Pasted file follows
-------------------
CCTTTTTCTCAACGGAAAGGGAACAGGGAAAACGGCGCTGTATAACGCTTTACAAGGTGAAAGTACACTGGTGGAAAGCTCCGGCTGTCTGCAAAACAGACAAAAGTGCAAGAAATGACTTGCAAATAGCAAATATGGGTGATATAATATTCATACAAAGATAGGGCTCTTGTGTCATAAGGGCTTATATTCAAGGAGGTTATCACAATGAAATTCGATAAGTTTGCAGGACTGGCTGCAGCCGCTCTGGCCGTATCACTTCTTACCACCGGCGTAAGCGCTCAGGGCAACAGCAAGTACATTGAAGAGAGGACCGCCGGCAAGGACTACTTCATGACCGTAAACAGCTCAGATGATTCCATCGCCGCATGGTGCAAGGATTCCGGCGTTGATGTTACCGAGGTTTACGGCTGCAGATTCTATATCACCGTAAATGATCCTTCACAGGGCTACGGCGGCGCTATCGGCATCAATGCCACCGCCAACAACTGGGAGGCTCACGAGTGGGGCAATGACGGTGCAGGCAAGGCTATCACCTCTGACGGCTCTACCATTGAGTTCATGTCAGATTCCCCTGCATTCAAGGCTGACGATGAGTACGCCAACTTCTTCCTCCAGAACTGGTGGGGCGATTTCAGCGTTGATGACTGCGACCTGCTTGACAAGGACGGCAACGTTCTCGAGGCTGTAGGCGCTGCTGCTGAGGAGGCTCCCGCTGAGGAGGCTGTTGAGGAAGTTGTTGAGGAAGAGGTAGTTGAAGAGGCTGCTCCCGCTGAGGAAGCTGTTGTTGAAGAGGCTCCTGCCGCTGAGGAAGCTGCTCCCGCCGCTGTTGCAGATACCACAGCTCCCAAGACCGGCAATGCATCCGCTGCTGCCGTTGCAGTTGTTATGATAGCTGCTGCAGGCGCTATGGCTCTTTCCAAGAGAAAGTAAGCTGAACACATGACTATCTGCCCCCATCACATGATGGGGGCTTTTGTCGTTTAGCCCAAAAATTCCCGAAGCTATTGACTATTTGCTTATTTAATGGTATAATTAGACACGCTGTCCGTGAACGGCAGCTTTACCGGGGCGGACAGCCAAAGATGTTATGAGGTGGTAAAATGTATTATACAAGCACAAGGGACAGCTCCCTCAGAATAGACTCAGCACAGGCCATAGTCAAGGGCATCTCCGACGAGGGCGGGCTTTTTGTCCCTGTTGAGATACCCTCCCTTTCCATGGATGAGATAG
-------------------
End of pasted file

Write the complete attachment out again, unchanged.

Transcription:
CCTTTTTCTCAACGGAAAGGGAACAGGGAAAACGGCGCTGTATAACGCTTTACAAGGTGAAAGTACACTGGTGGAAAGCTCCGGCTGTCTGCAAAACAGACAAAAGTGCAAGAAATGACTTGCAAATAGCAAATATGGGTGATATAATATTCATACAAAGATAGGGCTCTTGTGTCATAAGGGCTTATATTCAAGGAGGTTATCACAATGAAATTCGATAAGTTTGCAGGACTGGCTGCAGCCGCTCTGGCCGTATCACTTCTTACCACCGGCGTAAGCGCTCAGGGCAACAGCAAGTACATTGAAGAGAGGACCGCCGGCAAGGACTACTTCATGACCGTAAACAGCTCAGATGATTCCATCGCCGCATGGTGCAAGGATTCCGGCGTTGATGTTACCGAGGTTTACGGCTGCAGATTCTATATCACCGTAAATGATCCTTCACAGGGCTACGGCGGCGCTATCGGCATCAATGCCACCGCCAACAACTGGGAGGCTCACGAGTGGGGCAATGACGGTGCAGGCAAGGCTATCACCTCTGACGGCTCTACCATTGAGTTCATGTCAGATTCCCCTGCATTCAAGGCTGACGATGAGTACGCCAACTTCTTCCTCCAGAACTGGTGGGGCGATTTCAGCGTTGATGACTGCGACCTGCTTGACAAGGACGGCAACGTTCTCGAGGCTGTAGGCGCTGCTGCTGAGGAGGCTCCCGCTGAGGAGGCTGTTGAGGAAGTTGTTGAGGAAGAGGTAGTTGAAGAGGCTGCTCCCGCTGAGGAAGCTGTTGTTGAAGAGGCTCCTGCCGCTGAGGAAGCTGCTCCCGCCGCTGTTGCAGATACCACAGCTCCCAAGACCGGCAATGCATCCGCTGCTGCCGTTGCAGTTGTTATGATAGCTGCTGCAGGCGCTATGGCTCTTTCCAAGAGAAAGTAAGCTGAACACATGACTATCTGCCCCCATCACATGATGGGGGCTTTTGTCGTTTAGCCCAAAAATTCCCGAAGCTATTGACTATTTGCTTATTTAATGGTATAATTAGACACGCTGTCCGTGAACGGCAGCTTTACCGGGGCGGACAGCCAAAGATGTTATGAGGTGGTAAAATGTATTATACAAGCACAAGGGACAGCTCCCTCAGAATAGACTCAGCACAGGCCATAGTCAAGGGCATCTCCGACGAGGGCGGGCTTTTTGTCCCTGTTGAGATACCCTCCCTTTCCATGGATGAGATAG